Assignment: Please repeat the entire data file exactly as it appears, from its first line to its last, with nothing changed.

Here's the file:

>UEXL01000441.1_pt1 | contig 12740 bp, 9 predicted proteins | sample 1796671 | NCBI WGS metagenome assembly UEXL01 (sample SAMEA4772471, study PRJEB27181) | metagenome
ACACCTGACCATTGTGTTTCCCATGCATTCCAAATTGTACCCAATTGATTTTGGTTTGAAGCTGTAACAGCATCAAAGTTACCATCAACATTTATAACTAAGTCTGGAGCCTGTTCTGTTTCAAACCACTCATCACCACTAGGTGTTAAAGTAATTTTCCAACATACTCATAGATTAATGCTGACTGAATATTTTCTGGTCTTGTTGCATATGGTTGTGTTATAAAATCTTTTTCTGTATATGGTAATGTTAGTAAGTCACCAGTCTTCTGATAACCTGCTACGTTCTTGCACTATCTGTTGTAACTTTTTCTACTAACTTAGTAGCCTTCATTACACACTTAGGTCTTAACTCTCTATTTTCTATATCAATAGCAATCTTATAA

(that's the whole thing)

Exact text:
>UEXL01000441.1_pt1 | contig 12740 bp, 9 predicted proteins | sample 1796671 | NCBI WGS metagenome assembly UEXL01 (sample SAMEA4772471, study PRJEB27181) | metagenome
ACACCTGACCATTGTGTTTCCCATGCATTCCAAATTGTACCCAATTGATTTTGGTTTGAAGCTGTAACAGCATCAAAGTTACCATCAACATTTATAACTAAGTCTGGAGCCTGTTCTGTTTCAAACCACTCATCACCACTAGGTGTTAAAGTAATTTTCCAACATACTCATAGATTAATGCTGACTGAATATTTTCTGGTCTTGTTGCATATGGTTGTGTTATAAAATCTTTTTCTGTATATGGTAATGTTAGTAAGTCACCAGTCTTCTGATAACCTGCTACGTTCTTGCACTATCTGTTGTAACTTTTTCTACTAACTTAGTAGCCTTCATTACACACTTAGGTCTTAACTCTCTATTTTCTATATCAATAGCAATCTTATAA